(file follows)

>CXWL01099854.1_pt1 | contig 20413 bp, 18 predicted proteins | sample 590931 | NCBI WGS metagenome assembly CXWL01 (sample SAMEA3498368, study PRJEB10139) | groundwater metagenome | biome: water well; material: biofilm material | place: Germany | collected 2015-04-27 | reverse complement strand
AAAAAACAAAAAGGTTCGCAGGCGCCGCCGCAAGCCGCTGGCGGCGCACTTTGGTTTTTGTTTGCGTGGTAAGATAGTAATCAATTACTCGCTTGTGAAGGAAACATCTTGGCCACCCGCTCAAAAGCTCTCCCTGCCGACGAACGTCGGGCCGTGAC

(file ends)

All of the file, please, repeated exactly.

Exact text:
>CXWL01099854.1_pt1 | contig 20413 bp, 18 predicted proteins | sample 590931 | NCBI WGS metagenome assembly CXWL01 (sample SAMEA3498368, study PRJEB10139) | groundwater metagenome | biome: water well; material: biofilm material | place: Germany | collected 2015-04-27 | reverse complement strand
AAAAAACAAAAAGGTTCGCAGGCGCCGCCGCAAGCCGCTGGCGGCGCACTTTGGTTTTTGTTTGCGTGGTAAGATAGTAATCAATTACTCGCTTGTGAAGGAAACATCTTGGCCACCCGCTCAAAAGCTCTCCCTGCCGACGAACGTCGGGCCGTGAC